From there, you simply follow their lead. If they look down when they talk and look up when you talk, then do the same in return. Echo their behavior and I promise you they will be far more comfortable.

One of the most important things about eye contact is that often includes a need for the autistic to look at something active or take part in active engagement. Popular examples include fidget toys and games on a smartphone.

This does not mean the autistic is not engaged in the conversation and as long as the autistic engages in the conversation do not worry about what they are otherwise engaged in.

Why is this?

In many cases the activity the autistic is engaging in is a natural coping tool that helps the autistic center their sensory awareness close to themselves. By doing this we exchange All The Things in our sensory environment for one thing; the activity we actively engage in. This allows us to filter and focus on the conversation at hand.

There is a lot to autistic communication; more than I can cover in one answer. What I covered here accounts for most of the issues we face when people ignore autistic communication and expect us to meet them fully on their terms.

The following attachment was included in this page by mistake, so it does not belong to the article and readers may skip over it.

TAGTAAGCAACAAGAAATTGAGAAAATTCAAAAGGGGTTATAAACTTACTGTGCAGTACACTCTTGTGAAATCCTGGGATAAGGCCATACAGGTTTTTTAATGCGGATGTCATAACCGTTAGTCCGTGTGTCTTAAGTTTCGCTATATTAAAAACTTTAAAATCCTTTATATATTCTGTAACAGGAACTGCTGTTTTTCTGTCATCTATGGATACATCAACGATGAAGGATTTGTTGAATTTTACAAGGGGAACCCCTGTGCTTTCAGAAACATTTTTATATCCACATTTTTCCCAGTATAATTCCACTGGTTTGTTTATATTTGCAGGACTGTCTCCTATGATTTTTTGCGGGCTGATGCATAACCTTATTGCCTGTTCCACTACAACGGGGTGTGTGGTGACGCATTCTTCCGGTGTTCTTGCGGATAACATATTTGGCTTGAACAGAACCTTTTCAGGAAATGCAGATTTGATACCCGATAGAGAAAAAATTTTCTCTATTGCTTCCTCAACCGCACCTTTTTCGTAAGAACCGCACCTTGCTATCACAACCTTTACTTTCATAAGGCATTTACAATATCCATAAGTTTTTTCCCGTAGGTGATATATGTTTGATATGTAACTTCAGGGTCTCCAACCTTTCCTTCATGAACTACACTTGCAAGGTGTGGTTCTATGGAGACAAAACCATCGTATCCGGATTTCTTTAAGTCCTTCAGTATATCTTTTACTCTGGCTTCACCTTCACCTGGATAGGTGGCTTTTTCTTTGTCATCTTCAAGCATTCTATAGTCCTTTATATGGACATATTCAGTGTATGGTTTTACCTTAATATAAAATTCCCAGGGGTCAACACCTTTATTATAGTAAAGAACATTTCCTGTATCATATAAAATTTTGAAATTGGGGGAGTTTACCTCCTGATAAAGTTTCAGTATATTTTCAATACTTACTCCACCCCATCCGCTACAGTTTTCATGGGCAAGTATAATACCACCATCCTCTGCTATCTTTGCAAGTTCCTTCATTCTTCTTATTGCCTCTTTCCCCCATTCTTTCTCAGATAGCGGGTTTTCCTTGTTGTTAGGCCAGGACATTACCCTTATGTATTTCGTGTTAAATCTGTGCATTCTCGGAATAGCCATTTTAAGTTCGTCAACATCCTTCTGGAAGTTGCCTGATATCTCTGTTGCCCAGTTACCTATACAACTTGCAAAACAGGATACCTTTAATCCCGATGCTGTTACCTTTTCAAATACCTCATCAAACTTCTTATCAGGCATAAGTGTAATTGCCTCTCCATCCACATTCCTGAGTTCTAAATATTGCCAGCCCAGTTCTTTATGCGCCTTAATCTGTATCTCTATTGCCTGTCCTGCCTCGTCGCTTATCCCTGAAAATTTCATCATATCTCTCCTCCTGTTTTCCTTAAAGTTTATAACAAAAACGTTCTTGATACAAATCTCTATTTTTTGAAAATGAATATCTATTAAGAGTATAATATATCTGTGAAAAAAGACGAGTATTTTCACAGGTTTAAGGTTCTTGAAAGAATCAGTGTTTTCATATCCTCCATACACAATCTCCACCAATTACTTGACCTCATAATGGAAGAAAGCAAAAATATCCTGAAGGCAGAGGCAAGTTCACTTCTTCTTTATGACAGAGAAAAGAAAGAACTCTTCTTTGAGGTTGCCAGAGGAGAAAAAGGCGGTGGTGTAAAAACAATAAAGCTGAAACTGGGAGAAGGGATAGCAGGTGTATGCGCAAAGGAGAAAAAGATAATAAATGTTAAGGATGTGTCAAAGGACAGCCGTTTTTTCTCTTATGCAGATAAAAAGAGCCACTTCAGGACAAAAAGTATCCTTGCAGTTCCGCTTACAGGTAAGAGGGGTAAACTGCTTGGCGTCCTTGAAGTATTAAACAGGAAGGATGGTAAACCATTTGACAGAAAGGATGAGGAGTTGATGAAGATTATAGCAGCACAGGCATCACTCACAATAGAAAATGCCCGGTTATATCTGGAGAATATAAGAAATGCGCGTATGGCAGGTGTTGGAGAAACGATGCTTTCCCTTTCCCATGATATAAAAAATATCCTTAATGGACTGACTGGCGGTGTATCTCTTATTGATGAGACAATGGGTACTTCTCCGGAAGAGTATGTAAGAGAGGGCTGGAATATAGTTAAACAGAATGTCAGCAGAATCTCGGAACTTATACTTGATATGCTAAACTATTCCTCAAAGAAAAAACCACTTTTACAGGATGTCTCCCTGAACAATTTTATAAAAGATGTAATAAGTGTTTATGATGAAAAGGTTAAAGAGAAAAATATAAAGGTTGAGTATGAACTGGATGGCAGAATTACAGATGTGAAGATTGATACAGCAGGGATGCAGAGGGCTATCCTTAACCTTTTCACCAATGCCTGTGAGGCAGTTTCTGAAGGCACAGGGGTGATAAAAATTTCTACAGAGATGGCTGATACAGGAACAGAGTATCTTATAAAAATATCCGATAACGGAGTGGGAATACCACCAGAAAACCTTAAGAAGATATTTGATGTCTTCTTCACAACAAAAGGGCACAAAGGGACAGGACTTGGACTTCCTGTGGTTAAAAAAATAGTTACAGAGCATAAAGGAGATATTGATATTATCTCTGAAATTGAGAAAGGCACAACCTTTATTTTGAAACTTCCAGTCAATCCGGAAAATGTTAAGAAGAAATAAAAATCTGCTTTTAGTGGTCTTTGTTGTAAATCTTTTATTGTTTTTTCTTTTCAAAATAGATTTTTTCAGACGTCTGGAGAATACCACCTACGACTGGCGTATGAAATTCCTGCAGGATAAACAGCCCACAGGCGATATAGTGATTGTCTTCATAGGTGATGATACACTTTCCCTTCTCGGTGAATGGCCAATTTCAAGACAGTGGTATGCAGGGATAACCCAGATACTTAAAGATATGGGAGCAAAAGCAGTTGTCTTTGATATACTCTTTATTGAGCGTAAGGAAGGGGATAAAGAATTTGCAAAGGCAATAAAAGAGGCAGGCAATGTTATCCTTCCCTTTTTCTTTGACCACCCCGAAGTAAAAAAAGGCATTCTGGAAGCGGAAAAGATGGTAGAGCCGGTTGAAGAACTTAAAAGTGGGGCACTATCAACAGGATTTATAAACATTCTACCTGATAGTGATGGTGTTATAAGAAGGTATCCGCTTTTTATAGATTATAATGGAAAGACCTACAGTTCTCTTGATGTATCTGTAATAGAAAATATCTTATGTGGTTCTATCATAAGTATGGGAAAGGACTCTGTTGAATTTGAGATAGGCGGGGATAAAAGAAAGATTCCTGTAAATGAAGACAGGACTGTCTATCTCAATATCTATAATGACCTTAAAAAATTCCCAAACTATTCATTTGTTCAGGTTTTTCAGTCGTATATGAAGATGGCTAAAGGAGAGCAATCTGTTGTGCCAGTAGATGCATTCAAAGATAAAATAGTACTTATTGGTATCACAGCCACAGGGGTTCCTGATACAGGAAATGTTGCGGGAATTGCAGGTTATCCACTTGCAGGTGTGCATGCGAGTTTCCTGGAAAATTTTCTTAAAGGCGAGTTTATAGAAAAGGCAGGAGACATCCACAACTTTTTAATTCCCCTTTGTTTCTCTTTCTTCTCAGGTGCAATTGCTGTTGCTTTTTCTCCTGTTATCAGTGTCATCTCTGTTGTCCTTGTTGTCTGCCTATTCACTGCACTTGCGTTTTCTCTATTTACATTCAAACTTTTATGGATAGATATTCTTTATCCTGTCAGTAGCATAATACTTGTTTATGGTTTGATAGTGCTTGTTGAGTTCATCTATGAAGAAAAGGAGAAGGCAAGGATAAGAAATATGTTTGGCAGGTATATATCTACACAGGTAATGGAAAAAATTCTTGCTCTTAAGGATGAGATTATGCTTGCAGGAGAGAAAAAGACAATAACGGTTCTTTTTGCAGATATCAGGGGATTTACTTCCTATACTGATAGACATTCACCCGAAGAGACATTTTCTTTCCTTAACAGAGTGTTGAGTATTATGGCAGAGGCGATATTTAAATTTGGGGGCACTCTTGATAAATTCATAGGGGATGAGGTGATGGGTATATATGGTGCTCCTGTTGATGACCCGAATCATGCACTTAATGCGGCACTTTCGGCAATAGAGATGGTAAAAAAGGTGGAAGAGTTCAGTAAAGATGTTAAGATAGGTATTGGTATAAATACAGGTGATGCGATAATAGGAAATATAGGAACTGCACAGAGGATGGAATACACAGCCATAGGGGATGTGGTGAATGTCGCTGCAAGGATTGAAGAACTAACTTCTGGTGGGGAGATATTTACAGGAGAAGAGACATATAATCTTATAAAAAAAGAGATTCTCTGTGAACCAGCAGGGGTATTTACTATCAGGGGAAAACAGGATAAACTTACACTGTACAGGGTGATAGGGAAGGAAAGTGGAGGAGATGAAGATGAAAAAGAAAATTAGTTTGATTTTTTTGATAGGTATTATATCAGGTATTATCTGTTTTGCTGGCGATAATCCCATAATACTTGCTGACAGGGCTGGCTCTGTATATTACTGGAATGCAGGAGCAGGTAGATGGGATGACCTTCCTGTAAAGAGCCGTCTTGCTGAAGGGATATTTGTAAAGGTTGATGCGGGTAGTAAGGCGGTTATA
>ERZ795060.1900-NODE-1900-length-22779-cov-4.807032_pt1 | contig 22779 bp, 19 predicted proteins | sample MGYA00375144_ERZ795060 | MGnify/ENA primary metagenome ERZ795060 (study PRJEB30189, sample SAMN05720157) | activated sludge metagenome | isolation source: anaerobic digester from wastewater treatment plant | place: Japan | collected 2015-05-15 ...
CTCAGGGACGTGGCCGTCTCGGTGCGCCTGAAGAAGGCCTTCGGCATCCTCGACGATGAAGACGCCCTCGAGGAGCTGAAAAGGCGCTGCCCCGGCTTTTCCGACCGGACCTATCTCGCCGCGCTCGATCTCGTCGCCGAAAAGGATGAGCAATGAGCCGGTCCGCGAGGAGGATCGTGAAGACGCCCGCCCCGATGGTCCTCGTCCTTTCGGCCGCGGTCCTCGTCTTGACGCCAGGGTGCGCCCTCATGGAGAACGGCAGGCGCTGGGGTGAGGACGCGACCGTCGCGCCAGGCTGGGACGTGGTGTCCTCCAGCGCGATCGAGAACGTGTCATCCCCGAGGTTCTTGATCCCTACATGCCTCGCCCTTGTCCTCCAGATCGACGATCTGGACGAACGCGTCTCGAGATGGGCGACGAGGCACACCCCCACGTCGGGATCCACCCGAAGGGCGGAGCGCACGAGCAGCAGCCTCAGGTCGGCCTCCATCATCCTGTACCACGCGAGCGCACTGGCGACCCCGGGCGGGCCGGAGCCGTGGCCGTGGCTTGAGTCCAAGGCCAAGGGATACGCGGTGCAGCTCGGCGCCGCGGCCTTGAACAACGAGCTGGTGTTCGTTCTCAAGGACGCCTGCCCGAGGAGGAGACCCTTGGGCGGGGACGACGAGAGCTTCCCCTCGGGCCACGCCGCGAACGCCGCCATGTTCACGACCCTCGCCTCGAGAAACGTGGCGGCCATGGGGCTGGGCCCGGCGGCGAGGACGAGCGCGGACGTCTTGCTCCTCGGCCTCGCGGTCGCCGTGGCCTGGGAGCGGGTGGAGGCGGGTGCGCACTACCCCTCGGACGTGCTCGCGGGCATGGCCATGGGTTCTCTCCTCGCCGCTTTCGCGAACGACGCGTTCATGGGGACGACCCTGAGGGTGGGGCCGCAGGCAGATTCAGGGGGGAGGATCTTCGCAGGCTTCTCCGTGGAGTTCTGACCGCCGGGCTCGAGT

It is difficult for us to constantly meet people on their terms with no reciprocity. It stress us, tires us, and often leads to meltdowns or autistic burnout. Reducing our stress loud by using autistic communication yourself is not only a blessing for us, but it shows that you are actively interested and engaged in our personal wellbeing and mental health.

I cannot cover everything involved in autistic communication in a single ask. That said, what I covered here accounts for the overwhelming majority of the difficulties we face and how you can meet us on our terms. It isn’t 100% on our terms, but anything over 50% is what we need from society. For more information you can view the tags #AutisticComminication, #ExplicitCommunication, and #ImplicitCommunication on Candidly Autistic and watch the same tags on Sparrows and Penguins for future #AutismQA answers about autistic communication.

Thank you for this question. Please feel free to share it with other people.

NOTE: This advice is given with the assumption that autistic in question is verbal or semi-verbal, including speaking, signing, texting, messaging, text to speech, AAC, communication cards, and any other means of communication.


Autistic Communication Advice